Why the governors’ plan is good for taxpayers, automakers
|Philip Nussel is managing editor of autonews.com.|
TRAVERSE CITY, Mich. -- You’ve got to be skeptical -- OK, cynical -- when four governors get together during an election year and tell the auto industry they want to help.
But when the leaders of Illinois, Michigan, Missouri, and Tennessee appeared at the 2012 Management Briefing Seminars here on Wednesday to say that they were forming the bi-partisan National Governors Auto Caucus, there was reason to hope this might be something more than political grandstanding.
In short, the states need to get together and agree on a common set of rules for helping the auto industry decide where to invest in new plants and operations.
Auto industry jobs are coveted for a myriad of reasons such as wages and benefits, but most of all for the spinoff effect they have on local economies. One auto job means multiple service jobs.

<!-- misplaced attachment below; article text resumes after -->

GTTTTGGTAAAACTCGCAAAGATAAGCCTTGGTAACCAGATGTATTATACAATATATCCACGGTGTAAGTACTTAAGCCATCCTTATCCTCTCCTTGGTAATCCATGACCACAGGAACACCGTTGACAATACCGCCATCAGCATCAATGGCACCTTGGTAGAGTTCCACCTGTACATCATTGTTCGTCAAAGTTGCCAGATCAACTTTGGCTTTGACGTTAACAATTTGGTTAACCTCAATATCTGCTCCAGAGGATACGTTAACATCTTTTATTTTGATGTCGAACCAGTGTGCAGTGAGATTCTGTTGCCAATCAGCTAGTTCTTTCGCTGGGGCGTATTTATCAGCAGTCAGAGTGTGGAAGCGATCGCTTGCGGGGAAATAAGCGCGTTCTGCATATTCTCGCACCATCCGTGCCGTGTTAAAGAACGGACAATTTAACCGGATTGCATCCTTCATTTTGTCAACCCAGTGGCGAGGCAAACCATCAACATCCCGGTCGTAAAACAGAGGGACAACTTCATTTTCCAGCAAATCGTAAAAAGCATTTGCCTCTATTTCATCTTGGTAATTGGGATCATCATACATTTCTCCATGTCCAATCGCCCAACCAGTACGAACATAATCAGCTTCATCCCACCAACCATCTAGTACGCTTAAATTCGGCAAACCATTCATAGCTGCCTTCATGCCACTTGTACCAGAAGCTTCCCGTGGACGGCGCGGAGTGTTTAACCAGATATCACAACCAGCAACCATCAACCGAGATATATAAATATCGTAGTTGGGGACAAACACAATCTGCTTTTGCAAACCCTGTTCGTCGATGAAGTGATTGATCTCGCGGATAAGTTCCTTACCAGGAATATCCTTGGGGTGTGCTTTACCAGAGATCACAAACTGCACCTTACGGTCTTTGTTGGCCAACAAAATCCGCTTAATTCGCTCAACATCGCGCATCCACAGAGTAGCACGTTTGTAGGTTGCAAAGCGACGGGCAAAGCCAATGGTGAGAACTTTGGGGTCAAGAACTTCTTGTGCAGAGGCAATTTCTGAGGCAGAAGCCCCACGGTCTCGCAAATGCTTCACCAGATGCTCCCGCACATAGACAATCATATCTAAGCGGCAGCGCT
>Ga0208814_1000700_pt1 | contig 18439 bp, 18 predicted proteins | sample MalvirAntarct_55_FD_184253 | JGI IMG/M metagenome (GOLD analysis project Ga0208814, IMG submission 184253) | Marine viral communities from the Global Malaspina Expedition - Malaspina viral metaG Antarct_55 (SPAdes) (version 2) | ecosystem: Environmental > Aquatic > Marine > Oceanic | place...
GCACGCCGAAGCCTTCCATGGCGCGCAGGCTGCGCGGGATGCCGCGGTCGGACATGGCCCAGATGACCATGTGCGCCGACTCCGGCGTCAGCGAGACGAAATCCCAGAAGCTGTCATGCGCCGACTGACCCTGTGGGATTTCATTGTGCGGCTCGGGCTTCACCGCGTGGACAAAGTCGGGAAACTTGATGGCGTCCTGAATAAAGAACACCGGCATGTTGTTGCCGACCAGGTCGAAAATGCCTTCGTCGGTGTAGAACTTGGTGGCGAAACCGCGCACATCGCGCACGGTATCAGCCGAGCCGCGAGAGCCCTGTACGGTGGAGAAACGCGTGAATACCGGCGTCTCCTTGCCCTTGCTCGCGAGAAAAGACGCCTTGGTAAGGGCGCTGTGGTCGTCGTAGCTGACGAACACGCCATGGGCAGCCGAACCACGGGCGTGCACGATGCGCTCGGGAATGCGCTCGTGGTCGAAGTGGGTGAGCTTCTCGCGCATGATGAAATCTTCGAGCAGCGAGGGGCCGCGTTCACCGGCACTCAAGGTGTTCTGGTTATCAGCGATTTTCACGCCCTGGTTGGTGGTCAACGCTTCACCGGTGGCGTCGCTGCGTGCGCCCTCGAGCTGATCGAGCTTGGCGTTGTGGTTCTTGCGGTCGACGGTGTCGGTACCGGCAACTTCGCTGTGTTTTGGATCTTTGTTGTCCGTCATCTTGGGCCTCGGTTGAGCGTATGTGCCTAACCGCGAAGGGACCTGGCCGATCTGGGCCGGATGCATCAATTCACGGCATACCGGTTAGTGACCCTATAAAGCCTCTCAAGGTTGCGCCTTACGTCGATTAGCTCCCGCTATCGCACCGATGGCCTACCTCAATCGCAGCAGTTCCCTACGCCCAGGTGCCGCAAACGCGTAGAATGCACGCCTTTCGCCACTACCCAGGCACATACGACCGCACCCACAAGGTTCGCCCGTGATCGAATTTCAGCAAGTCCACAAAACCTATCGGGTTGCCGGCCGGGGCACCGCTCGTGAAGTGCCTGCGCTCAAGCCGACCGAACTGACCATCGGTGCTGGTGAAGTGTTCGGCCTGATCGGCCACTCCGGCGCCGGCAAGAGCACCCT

But for too long, states have opened their taxpayer-financed wallets too wide to attract these jobs. It’s questionable whether the economic gains from a new plant ultimately paid for the tax breaks, free land, free job training, and other incentives states used to lure the jobs in the first place.
States need to draw the line somewhere on how much taxpayer money goes into attracting these jobs. The auto caucus is a good start.
If they do this right, the governors will agree to limit incentives across the board. They’ll agree on a common procedure template for “bidding” on a new auto plant. They’ll agree that the taxpayers won’t get fleeced. And they’ll agree on what is fair game for state competition: education, health care, infrastructure, workers’ compensation, labor climate, utility rates, tort reform, etc.
In essence, the states can educate taxpayers/voters by promising to reduce corporate welfare, but with the caveat that their respective state must take the legislative actions needed to make their business climates more competitive.
And what’s in it for the auto industry? Sanity. Stability. Less politics. Most of all, a credible set of rules to follow for plant location decisions.
You can reach Philip Nussel at firstname.lastname@example.org.